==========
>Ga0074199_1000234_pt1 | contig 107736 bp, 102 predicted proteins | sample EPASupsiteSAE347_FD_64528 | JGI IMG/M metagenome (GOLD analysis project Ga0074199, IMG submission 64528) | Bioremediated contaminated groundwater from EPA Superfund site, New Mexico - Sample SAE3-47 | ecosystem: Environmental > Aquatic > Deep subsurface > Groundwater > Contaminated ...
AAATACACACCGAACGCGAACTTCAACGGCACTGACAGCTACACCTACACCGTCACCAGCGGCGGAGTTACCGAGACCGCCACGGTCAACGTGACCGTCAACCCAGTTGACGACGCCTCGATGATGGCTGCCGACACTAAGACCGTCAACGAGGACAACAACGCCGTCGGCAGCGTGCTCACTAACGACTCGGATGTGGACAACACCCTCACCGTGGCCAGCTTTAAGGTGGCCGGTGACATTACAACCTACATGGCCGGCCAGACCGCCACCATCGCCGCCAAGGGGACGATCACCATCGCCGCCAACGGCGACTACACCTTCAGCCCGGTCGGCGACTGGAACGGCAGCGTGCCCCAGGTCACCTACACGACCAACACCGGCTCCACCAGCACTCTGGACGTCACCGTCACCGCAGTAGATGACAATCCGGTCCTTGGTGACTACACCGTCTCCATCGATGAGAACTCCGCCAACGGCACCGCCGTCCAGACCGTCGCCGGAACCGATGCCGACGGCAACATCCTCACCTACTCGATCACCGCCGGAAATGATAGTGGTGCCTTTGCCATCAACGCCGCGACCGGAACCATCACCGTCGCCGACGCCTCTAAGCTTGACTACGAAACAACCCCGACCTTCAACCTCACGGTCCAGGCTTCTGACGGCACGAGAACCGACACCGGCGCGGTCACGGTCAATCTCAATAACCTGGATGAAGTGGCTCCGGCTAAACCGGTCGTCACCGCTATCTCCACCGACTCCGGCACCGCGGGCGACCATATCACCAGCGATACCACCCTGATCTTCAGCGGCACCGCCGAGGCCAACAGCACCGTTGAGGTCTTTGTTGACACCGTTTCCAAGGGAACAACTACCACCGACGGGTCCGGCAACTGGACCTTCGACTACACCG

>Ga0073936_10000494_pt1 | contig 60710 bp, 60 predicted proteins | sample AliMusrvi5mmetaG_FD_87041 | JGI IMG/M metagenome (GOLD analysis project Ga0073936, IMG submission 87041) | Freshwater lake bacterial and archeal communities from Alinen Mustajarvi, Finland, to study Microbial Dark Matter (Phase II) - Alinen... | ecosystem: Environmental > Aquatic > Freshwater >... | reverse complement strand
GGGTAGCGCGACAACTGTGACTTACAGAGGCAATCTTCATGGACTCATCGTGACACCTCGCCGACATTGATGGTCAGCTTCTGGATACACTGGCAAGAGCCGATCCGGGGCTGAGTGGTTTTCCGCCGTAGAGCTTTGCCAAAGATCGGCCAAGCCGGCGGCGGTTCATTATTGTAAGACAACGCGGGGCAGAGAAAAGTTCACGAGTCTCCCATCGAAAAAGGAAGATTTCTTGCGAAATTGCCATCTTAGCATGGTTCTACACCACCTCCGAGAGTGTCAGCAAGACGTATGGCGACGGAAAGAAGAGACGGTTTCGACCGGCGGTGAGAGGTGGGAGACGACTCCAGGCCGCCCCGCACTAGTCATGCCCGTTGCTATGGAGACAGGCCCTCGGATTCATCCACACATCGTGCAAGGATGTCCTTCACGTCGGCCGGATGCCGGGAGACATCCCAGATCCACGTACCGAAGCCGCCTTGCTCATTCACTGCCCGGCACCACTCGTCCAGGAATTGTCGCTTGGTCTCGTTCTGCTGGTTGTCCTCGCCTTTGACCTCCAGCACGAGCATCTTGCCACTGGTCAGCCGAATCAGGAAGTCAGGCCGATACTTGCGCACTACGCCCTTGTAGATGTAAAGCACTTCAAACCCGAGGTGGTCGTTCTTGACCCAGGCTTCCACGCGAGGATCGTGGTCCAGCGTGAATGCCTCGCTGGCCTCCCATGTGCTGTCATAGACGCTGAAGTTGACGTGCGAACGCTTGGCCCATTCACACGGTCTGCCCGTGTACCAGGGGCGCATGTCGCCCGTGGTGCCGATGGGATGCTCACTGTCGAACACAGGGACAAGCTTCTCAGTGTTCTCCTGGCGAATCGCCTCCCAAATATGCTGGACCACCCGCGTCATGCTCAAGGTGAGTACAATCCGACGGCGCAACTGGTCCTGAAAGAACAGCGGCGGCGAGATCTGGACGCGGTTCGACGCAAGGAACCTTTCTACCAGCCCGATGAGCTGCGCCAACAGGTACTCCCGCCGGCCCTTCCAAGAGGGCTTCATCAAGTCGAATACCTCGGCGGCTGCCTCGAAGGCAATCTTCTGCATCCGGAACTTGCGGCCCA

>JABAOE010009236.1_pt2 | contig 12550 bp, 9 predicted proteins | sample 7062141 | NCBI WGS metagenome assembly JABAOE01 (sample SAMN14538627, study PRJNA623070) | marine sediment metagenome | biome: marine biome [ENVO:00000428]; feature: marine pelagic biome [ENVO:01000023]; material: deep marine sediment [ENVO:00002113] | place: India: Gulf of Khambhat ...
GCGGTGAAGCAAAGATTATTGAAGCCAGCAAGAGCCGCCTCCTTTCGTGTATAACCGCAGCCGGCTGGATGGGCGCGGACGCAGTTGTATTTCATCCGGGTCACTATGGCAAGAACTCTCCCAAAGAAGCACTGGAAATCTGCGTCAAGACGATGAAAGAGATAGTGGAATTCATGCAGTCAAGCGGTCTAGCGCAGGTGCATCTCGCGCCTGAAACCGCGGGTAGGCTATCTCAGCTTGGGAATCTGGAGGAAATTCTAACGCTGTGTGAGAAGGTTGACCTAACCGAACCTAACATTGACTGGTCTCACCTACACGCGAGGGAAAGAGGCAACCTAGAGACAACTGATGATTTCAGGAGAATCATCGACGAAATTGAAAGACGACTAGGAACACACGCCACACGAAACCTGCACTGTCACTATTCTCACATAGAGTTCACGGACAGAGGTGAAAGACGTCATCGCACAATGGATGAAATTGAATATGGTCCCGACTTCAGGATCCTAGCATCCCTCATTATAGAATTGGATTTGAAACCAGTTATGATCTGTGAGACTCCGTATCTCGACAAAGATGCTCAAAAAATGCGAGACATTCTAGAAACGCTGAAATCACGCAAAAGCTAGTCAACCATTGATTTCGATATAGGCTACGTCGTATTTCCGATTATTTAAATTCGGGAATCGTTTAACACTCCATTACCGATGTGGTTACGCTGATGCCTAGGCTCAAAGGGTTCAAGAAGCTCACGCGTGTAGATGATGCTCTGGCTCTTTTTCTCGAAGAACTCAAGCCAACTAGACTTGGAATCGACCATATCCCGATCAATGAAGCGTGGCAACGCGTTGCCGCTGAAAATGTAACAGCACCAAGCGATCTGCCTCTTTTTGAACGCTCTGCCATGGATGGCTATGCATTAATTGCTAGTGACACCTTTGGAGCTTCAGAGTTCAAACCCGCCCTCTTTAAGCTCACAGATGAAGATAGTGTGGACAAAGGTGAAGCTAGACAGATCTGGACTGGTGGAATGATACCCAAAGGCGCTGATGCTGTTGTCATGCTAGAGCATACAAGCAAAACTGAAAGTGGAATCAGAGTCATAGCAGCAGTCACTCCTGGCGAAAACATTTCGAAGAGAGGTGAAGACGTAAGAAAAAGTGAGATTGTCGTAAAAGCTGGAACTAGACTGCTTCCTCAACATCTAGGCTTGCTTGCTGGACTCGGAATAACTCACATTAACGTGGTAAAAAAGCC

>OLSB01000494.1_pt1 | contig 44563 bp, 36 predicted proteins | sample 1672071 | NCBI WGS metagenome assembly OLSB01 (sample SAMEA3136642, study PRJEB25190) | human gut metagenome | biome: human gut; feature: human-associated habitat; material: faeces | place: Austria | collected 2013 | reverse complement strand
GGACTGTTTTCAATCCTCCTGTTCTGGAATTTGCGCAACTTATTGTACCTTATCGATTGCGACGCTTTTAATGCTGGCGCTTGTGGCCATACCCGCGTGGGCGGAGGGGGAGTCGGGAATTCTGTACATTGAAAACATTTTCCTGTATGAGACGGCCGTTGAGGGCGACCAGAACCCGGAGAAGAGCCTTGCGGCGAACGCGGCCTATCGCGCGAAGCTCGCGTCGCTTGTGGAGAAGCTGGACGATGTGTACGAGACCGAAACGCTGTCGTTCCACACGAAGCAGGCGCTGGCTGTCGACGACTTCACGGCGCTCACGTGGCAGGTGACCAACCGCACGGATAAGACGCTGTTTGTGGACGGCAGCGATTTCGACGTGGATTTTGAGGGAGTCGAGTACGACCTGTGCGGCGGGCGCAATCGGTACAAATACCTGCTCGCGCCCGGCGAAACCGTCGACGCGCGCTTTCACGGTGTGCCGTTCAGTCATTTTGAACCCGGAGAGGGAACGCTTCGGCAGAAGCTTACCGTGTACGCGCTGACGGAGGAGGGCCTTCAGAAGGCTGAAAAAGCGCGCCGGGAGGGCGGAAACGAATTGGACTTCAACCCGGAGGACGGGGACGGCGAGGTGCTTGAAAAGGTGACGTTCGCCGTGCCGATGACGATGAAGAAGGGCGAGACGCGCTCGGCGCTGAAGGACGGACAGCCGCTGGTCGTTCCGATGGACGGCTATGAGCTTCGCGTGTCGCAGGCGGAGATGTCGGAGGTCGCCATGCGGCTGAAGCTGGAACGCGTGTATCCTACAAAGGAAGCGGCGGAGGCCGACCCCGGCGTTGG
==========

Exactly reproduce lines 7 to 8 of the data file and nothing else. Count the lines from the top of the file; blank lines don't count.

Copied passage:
>OLSB01000494.1_pt1 | contig 44563 bp, 36 predicted proteins | sample 1672071 | NCBI WGS metagenome assembly OLSB01 (sample SAMEA3136642, study PRJEB25190) | human gut metagenome | biome: human gut; feature: human-associated habitat; material: faeces | place: Austria | collected 2013 | reverse complement strand
GGACTGTTTTCAATCCTCCTGTTCTGGAATTTGCGCAACTTATTGTACCTTATCGATTGCGACGCTTTTAATGCTGGCGCTTGTGGCCATACCCGCGTGGGCGGAGGGGGAGTCGGGAATTCTGTACATTGAAAACATTTTCCTGTATGAGACGGCCGTTGAGGGCGACCAGAACCCGGAGAAGAGCCTTGCGGCGAACGCGGCCTATCGCGCGAAGCTCGCGTCGCTTGTGGAGAAGCTGGACGATGTGTACGAGACCGAAACGCTGTCGTTCCACACGAAGCAGGCGCTGGCTGTCGACGACTTCACGGCGCTCACGTGGCAGGTGACCAACCGCACGGATAAGACGCTGTTTGTGGACGGCAGCGATTTCGACGTGGATTTTGAGGGAGTCGAGTACGACCTGTGCGGCGGGCGCAATCGGTACAAATACCTGCTCGCGCCCGGCGAAACCGTCGACGCGCGCTTTCACGGTGTGCCGTTCAGTCATTTTGAACCCGGAGAGGGAACGCTTCGGCAGAAGCTTACCGTGTACGCGCTGACGGAGGAGGGCCTTCAGAAGGCTGAAAAAGCGCGCCGGGAGGGCGGAAACGAATTGGACTTCAACCCGGAGGACGGGGACGGCGAGGTGCTTGAAAAGGTGACGTTCGCCGTGCCGATGACGATGAAGAAGGGCGAGACGCGCTCGGCGCTGAAGGACGGACAGCCGCTGGTCGTTCCGATGGACGGCTATGAGCTTCGCGTGTCGCAGGCGGAGATGTCGGAGGTCGCCATGCGGCTGAAGCTGGAACGCGTGTATCCTACAAAGGAAGCGGCGGAGGCCGACCCCGGCGTTGG